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are my files safe?


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#1 Curious Mew

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Posted 10 September 2012 - 06:09 AM

I recently reinstalled my computer and it runs like a dream again :P Beforehand I was having mouse glitches, freezing, missing icons, and my antivirus wasn't updating itself properly--neither was Malwarebytes Pro. I scanned my system many times but neither could find anything wrong. I don't think I had a virus.. but I know I had something going on, possibly malware.

I currently have my files sitting on an external hard drive and Google Drive, and I'm concerned about reinfecting my system during the transfer & download of these files. Apparently, malicious things can still travel through the autorun.inf file of my external hard drive, and the .exe files sitting on my Google Drive. Are there any precautionary steps I can take to secure my system from any possible infection? Please help~

Edited by Curious Mew, 10 September 2012 - 06:32 AM.


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#2 quietman7

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Posted 10 September 2012 - 06:52 AM

External storage media and flash (usb, pen, thumb, jump) drives are prone to infections which involve malware that modifies/loads an autorun.inf (text-based configuration) file into the root folder of all drives (internal, external, removable) along with a malicious executable. For flash drives and other USB storage, autorun.ini uses the Windows Explorer's right-click context menu so that the standard "Open" or "Explore" command starts the file. Malware modifies the context menu (adds a new default command) and redirects to executing the malicious file if the "Open" command is used or double-clicking on the drive icon. When a flash drive becomes infected, the Trojan will infect a system when the removable media is inserted if autorun has not been disabled. Keep in mind that autorun.inf can also be a legitimate file which other legitimate programs depend on so the presence of that file may not always be an indication of infection.

If you backed up files due to malware infection, make sure you scan them with an an anti-virus prior to copying them back to your hard drive. The safest practice is not to restore any executable files (*.exe), screensavers (*.scr), dynamic link library (*.dll), .ini, .bat, .com, .cmd, .msi, .pif, or script files (.php, .asp, .htm, .html, .xml) files because they may be infected by malware. Avoid restoring compressed files (.zip, .cab, .rar) that have executables inside them as some types of malware can penetrate compressed files and infect the .exe files within them. Other types of malware may even disguise itself by hiding a file extension or by adding double file extensions and/or space(s) in the file's name to hide the real extension as shown here (click Figure 1 to enlarge) so be sure you look closely at the full file name. If you cannot see the file extension, you may need to reconfigure Windows to show file name extensions.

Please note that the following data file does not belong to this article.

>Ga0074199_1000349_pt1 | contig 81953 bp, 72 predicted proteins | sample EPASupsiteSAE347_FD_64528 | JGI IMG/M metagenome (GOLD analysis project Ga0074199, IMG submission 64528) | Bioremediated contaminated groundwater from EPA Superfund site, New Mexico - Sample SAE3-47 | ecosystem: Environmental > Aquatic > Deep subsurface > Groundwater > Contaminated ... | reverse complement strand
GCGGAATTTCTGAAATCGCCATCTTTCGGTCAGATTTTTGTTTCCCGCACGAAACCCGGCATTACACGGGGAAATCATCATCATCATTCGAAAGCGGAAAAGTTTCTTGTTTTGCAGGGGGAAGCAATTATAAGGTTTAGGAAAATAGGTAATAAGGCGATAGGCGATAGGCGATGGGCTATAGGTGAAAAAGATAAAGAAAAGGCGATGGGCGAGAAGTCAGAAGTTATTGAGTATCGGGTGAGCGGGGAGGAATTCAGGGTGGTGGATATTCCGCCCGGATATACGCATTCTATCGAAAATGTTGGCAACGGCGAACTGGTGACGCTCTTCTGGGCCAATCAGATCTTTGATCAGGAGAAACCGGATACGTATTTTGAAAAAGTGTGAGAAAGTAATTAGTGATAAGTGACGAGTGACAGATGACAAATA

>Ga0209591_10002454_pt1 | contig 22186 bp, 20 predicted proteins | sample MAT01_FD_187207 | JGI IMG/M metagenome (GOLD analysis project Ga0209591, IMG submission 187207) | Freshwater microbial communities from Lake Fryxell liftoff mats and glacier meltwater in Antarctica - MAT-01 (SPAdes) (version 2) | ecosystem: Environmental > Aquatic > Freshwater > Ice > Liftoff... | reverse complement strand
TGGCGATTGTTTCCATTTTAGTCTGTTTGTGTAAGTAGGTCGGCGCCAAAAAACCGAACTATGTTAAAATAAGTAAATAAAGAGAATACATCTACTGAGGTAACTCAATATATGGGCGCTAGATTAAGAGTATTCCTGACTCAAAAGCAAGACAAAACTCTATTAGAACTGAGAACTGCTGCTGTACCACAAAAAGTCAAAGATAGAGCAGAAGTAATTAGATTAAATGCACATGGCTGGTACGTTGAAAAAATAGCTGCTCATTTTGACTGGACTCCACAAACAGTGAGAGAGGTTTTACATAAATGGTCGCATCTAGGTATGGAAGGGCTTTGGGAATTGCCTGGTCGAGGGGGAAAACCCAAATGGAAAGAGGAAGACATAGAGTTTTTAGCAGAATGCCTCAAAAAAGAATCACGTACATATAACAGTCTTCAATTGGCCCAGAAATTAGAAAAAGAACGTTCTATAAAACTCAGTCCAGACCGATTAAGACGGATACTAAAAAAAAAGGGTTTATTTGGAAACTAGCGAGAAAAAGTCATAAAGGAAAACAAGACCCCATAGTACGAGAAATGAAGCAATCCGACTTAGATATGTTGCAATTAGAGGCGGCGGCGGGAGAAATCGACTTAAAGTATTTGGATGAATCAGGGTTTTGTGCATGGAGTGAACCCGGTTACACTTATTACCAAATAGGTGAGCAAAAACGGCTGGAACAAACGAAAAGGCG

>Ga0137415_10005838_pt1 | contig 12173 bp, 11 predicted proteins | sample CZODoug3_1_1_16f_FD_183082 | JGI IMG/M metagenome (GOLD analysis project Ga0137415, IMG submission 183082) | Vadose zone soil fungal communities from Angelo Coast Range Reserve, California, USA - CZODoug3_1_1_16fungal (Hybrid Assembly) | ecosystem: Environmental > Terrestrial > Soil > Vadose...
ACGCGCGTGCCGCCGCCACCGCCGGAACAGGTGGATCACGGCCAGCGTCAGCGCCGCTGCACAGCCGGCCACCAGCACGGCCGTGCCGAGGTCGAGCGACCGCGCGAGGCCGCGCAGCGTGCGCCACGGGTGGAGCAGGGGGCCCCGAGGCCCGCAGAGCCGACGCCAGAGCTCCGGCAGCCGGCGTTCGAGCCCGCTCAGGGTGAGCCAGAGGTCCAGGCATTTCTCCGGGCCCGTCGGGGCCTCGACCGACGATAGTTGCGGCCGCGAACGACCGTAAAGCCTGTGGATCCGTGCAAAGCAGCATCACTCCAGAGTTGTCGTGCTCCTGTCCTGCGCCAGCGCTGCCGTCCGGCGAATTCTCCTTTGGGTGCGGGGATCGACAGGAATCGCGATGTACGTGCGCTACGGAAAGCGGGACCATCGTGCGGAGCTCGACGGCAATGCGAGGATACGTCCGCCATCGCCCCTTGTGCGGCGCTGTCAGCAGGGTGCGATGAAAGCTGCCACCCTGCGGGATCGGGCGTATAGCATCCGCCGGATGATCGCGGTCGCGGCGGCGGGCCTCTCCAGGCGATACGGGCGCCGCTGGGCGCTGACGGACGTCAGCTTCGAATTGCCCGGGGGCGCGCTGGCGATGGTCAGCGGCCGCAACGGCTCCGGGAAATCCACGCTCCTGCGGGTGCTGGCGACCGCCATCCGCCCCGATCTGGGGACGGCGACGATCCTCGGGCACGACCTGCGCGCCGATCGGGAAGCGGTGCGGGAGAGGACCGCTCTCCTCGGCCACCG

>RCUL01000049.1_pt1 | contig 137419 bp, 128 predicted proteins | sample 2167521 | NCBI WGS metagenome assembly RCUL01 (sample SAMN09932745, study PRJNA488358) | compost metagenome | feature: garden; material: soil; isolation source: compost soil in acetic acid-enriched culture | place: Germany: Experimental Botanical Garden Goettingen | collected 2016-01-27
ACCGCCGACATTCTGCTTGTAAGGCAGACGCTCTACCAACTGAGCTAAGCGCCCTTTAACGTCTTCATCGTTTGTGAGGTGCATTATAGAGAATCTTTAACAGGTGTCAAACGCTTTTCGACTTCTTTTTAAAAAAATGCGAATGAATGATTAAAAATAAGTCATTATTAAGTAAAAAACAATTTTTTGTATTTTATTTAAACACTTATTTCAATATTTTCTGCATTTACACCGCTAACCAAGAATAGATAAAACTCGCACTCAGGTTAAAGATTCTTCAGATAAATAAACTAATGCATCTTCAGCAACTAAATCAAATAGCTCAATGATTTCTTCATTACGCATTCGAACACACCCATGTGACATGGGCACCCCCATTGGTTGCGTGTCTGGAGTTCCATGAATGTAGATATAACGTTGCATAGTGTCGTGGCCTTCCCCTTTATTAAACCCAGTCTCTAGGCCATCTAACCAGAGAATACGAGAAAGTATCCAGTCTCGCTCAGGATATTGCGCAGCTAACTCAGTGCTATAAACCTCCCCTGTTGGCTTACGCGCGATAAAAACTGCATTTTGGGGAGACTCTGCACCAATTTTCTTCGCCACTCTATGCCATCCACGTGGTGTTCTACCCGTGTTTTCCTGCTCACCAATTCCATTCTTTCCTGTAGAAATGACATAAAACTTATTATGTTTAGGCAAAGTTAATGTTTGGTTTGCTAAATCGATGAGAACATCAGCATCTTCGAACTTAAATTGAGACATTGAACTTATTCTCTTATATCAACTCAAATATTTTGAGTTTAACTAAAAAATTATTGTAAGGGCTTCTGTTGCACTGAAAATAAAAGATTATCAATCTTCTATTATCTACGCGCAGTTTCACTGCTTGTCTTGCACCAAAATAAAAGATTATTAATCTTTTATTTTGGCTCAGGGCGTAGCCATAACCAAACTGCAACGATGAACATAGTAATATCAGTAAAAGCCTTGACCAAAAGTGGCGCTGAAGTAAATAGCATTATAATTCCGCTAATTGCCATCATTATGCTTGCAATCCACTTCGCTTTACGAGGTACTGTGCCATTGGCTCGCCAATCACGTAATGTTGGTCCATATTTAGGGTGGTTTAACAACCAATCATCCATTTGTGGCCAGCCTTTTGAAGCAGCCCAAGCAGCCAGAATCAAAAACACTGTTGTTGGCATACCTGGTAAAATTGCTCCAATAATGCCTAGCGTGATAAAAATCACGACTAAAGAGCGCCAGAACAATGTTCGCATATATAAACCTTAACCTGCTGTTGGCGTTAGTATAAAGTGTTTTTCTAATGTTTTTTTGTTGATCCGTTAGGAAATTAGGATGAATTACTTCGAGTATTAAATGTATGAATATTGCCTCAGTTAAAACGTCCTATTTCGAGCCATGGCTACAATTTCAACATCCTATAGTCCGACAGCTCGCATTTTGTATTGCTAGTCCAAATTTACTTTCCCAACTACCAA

If you have files backed up to a USB flash drive or external hard drive, they can be scanned with ClamWin Portable Antivirus which can be placed directly on those types of drives. Another option is to install USBVirusScan, a freeware tool by Didier Stevens that triggers your antivirus to scan a USB drive each time it is inserted in your computer.

USB Scanning Tools:
  • Malwarebytes' Anti-Malware. For usb flash drives and/or other removable drives, perform a Full scan. The option for a Flash Scan will analyze memory and autorun objects but that option is only available to licensed users in the paid version.
  • Norman Malware Cleaner. For usb flash drives and/or other removable drives to scan, use the Add button to browse to the drives location, click on the drive to highlight and choose Ok.
  • Dr.Web CureIt. Choose Custom Scan after the Express Scan has finished to add your usb or external drive to the scan.
  • McAfee Avert Stinger Tool.
-- As an extra precaution, hold down the Shift key when inserting the drive until Windows detects it to keep autorun.inf from executing if it is present. Then perform your scans.

USB Protection Tools:
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#3 Curious Mew

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Posted 11 September 2012 - 03:20 AM